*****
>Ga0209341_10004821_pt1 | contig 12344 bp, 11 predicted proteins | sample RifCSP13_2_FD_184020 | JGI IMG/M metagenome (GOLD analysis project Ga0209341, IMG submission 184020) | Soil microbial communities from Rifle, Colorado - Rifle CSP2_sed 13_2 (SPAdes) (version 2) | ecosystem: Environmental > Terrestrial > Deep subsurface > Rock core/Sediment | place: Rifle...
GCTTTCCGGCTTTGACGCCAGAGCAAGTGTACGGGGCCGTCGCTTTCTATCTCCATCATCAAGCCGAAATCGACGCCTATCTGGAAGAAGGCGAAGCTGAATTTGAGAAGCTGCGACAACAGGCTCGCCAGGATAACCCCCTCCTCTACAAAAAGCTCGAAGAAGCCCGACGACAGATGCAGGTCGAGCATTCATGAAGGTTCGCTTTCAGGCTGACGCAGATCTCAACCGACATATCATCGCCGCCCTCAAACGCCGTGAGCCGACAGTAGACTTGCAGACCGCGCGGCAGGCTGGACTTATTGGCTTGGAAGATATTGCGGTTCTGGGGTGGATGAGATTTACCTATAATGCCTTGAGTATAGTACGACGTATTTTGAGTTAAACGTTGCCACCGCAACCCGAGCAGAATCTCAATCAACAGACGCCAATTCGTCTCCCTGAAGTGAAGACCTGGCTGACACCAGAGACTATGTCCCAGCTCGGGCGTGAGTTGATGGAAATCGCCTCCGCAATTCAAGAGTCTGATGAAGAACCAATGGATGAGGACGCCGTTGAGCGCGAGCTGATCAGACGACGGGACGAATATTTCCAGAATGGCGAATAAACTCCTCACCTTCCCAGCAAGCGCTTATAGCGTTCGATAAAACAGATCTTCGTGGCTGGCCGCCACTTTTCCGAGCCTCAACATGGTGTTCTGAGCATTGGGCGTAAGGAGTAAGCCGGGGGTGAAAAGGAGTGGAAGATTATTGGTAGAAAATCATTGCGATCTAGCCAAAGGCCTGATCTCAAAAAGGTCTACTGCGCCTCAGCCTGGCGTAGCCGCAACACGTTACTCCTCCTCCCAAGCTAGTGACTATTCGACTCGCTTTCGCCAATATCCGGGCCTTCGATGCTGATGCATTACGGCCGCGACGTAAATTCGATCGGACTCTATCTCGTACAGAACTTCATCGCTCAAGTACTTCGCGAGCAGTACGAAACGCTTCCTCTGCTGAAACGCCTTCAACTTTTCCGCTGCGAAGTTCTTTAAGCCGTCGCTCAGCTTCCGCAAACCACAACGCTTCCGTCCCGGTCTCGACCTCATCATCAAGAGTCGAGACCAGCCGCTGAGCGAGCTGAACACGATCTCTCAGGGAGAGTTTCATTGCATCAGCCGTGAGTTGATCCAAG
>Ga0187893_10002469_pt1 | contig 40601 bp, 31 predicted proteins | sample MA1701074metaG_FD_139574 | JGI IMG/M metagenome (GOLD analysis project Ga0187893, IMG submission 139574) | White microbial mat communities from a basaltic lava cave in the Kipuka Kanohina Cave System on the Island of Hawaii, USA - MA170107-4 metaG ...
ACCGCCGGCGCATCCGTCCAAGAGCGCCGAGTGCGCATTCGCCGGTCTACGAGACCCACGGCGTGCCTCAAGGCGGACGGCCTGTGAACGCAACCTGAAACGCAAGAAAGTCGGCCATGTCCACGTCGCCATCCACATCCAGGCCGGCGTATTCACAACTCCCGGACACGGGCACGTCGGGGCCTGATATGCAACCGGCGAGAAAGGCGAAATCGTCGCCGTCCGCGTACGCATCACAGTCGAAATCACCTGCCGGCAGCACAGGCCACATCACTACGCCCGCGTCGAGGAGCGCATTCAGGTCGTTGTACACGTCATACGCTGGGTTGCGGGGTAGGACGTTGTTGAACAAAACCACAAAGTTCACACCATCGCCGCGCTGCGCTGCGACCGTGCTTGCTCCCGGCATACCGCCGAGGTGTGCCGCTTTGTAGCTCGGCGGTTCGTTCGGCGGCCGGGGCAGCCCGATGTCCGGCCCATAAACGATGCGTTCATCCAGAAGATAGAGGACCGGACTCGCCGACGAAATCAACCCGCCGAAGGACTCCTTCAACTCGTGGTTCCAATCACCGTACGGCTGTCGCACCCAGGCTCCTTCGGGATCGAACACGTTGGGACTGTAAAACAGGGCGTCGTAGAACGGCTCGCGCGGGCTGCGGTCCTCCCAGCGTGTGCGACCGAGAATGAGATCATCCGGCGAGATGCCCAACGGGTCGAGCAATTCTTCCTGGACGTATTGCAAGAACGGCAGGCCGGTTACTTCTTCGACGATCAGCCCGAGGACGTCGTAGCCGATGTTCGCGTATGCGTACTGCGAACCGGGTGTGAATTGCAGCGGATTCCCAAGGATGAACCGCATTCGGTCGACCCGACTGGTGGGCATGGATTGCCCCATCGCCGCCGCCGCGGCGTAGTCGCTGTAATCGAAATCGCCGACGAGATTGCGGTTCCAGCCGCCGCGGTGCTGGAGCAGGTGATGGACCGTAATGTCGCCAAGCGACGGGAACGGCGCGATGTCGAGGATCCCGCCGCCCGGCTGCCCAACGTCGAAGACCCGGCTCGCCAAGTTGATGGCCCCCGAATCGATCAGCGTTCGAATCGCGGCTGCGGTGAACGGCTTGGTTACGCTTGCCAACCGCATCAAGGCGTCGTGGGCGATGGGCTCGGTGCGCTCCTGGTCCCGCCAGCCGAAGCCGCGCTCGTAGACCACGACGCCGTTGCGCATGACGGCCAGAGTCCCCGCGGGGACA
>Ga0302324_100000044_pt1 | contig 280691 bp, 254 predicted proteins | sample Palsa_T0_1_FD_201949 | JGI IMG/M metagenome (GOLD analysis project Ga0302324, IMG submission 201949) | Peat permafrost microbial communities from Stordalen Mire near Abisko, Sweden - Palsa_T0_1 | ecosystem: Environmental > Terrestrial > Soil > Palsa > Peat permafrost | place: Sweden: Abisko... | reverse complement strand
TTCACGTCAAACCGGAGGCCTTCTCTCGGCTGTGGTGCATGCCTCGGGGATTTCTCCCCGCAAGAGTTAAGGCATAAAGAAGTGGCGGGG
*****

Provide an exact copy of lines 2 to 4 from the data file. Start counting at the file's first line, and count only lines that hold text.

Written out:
GCTTTCCGGCTTTGACGCCAGAGCAAGTGTACGGGGCCGTCGCTTTCTATCTCCATCATCAAGCCGAAATCGACGCCTATCTGGAAGAAGGCGAAGCTGAATTTGAGAAGCTGCGACAACAGGCTCGCCAGGATAACCCCCTCCTCTACAAAAAGCTCGAAGAAGCCCGACGACAGATGCAGGTCGAGCATTCATGAAGGTTCGCTTTCAGGCTGACGCAGATCTCAACCGACATATCATCGCCGCCCTCAAACGCCGTGAGCCGACAGTAGACTTGCAGACCGCGCGGCAGGCTGGACTTATTGGCTTGGAAGATATTGCGGTTCTGGGGTGGATGAGATTTACCTATAATGCCTTGAGTATAGTACGACGTATTTTGAGTTAAACGTTGCCACCGCAACCCGAGCAGAATCTCAATCAACAGACGCCAATTCGTCTCCCTGAAGTGAAGACCTGGCTGACACCAGAGACTATGTCCCAGCTCGGGCGTGAGTTGATGGAAATCGCCTCCGCAATTCAAGAGTCTGATGAAGAACCAATGGATGAGGACGCCGTTGAGCGCGAGCTGATCAGACGACGGGACGAATATTTCCAGAATGGCGAATAAACTCCTCACCTTCCCAGCAAGCGCTTATAGCGTTCGATAAAACAGATCTTCGTGGCTGGCCGCCACTTTTCCGAGCCTCAACATGGTGTTCTGAGCATTGGGCGTAAGGAGTAAGCCGGGGGTGAAAAGGAGTGGAAGATTATTGGTAGAAAATCATTGCGATCTAGCCAAAGGCCTGATCTCAAAAAGGTCTACTGCGCCTCAGCCTGGCGTAGCCGCAACACGTTACTCCTCCTCCCAAGCTAGTGACTATTCGACTCGCTTTCGCCAATATCCGGGCCTTCGATGCTGATGCATTACGGCCGCGACGTAAATTCGATCGGACTCTATCTCGTACAGAACTTCATCGCTCAAGTACTTCGCGAGCAGTACGAAACGCTTCCTCTGCTGAAACGCCTTCAACTTTTCCGCTGCGAAGTTCTTTAAGCCGTCGCTCAGCTTCCGCAAACCACAACGCTTCCGTCCCGGTCTCGACCTCATCATCAAGAGTCGAGACCAGCCGCTGAGCGAGCTGAACACGATCTCTCAGGGAGAGTTTCATTGCATCAGCCGTGAGTTGATCCAAG
>Ga0187893_10002469_pt1 | contig 40601 bp, 31 predicted proteins | sample MA1701074metaG_FD_139574 | JGI IMG/M metagenome (GOLD analysis project Ga0187893, IMG submission 139574) | White microbial mat communities from a basaltic lava cave in the Kipuka Kanohina Cave System on the Island of Hawaii, USA - MA170107-4 metaG ...
ACCGCCGGCGCATCCGTCCAAGAGCGCCGAGTGCGCATTCGCCGGTCTACGAGACCCACGGCGTGCCTCAAGGCGGACGGCCTGTGAACGCAACCTGAAACGCAAGAAAGTCGGCCATGTCCACGTCGCCATCCACATCCAGGCCGGCGTATTCACAACTCCCGGACACGGGCACGTCGGGGCCTGATATGCAACCGGCGAGAAAGGCGAAATCGTCGCCGTCCGCGTACGCATCACAGTCGAAATCACCTGCCGGCAGCACAGGCCACATCACTACGCCCGCGTCGAGGAGCGCATTCAGGTCGTTGTACACGTCATACGCTGGGTTGCGGGGTAGGACGTTGTTGAACAAAACCACAAAGTTCACACCATCGCCGCGCTGCGCTGCGACCGTGCTTGCTCCCGGCATACCGCCGAGGTGTGCCGCTTTGTAGCTCGGCGGTTCGTTCGGCGGCCGGGGCAGCCCGATGTCCGGCCCATAAACGATGCGTTCATCCAGAAGATAGAGGACCGGACTCGCCGACGAAATCAACCCGCCGAAGGACTCCTTCAACTCGTGGTTCCAATCACCGTACGGCTGTCGCACCCAGGCTCCTTCGGGATCGAACACGTTGGGACTGTAAAACAGGGCGTCGTAGAACGGCTCGCGCGGGCTGCGGTCCTCCCAGCGTGTGCGACCGAGAATGAGATCATCCGGCGAGATGCCCAACGGGTCGAGCAATTCTTCCTGGACGTATTGCAAGAACGGCAGGCCGGTTACTTCTTCGACGATCAGCCCGAGGACGTCGTAGCCGATGTTCGCGTATGCGTACTGCGAACCGGGTGTGAATTGCAGCGGATTCCCAAGGATGAACCGCATTCGGTCGACCCGACTGGTGGGCATGGATTGCCCCATCGCCGCCGCCGCGGCGTAGTCGCTGTAATCGAAATCGCCGACGAGATTGCGGTTCCAGCCGCCGCGGTGCTGGAGCAGGTGATGGACCGTAATGTCGCCAAGCGACGGGAACGGCGCGATGTCGAGGATCCCGCCGCCCGGCTGCCCAACGTCGAAGACCCGGCTCGCCAAGTTGATGGCCCCCGAATCGATCAGCGTTCGAATCGCGGCTGCGGTGAACGGCTTGGTTACGCTTGCCAACCGCATCAAGGCGTCGTGGGCGATGGGCTCGGTGCGCTCCTGGTCCCGCCAGCCGAAGCCGCGCTCGTAGACCACGACGCCGTTGCGCATGACGGCCAGAGTCCCCGCGGGGACA